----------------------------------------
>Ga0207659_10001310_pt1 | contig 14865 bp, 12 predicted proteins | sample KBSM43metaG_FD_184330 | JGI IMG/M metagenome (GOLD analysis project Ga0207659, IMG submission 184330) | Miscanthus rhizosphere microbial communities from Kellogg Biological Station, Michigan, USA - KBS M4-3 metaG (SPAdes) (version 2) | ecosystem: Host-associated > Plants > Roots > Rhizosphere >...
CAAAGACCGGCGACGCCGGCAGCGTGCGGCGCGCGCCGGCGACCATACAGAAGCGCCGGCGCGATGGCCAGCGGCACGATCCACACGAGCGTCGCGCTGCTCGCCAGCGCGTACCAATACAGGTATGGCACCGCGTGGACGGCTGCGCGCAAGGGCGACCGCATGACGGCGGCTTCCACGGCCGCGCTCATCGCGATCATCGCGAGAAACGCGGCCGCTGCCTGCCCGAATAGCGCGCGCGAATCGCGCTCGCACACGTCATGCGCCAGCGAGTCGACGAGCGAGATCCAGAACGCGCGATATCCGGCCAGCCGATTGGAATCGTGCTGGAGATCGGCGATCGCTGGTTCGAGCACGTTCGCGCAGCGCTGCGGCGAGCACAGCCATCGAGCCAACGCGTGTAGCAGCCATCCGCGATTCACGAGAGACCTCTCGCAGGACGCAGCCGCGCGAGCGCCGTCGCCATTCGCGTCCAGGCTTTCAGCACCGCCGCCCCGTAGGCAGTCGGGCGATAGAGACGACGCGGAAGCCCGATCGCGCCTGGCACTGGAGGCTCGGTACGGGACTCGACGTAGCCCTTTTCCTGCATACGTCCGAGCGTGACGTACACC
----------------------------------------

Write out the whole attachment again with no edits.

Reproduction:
>Ga0207659_10001310_pt1 | contig 14865 bp, 12 predicted proteins | sample KBSM43metaG_FD_184330 | JGI IMG/M metagenome (GOLD analysis project Ga0207659, IMG submission 184330) | Miscanthus rhizosphere microbial communities from Kellogg Biological Station, Michigan, USA - KBS M4-3 metaG (SPAdes) (version 2) | ecosystem: Host-associated > Plants > Roots > Rhizosphere >...
CAAAGACCGGCGACGCCGGCAGCGTGCGGCGCGCGCCGGCGACCATACAGAAGCGCCGGCGCGATGGCCAGCGGCACGATCCACACGAGCGTCGCGCTGCTCGCCAGCGCGTACCAATACAGGTATGGCACCGCGTGGACGGCTGCGCGCAAGGGCGACCGCATGACGGCGGCTTCCACGGCCGCGCTCATCGCGATCATCGCGAGAAACGCGGCCGCTGCCTGCCCGAATAGCGCGCGCGAATCGCGCTCGCACACGTCATGCGCCAGCGAGTCGACGAGCGAGATCCAGAACGCGCGATATCCGGCCAGCCGATTGGAATCGTGCTGGAGATCGGCGATCGCTGGTTCGAGCACGTTCGCGCAGCGCTGCGGCGAGCACAGCCATCGAGCCAACGCGTGTAGCAGCCATCCGCGATTCACGAGAGACCTCTCGCAGGACGCAGCCGCGCGAGCGCCGTCGCCATTCGCGTCCAGGCTTTCAGCACCGCCGCCCCGTAGGCAGTCGGGCGATAGAGACGACGCGGAAGCCCGATCGCGCCTGGCACTGGAGGCTCGGTACGGGACTCGACGTAGCCCTTTTCCTGCATACGTCCGAGCGTGACGTACACC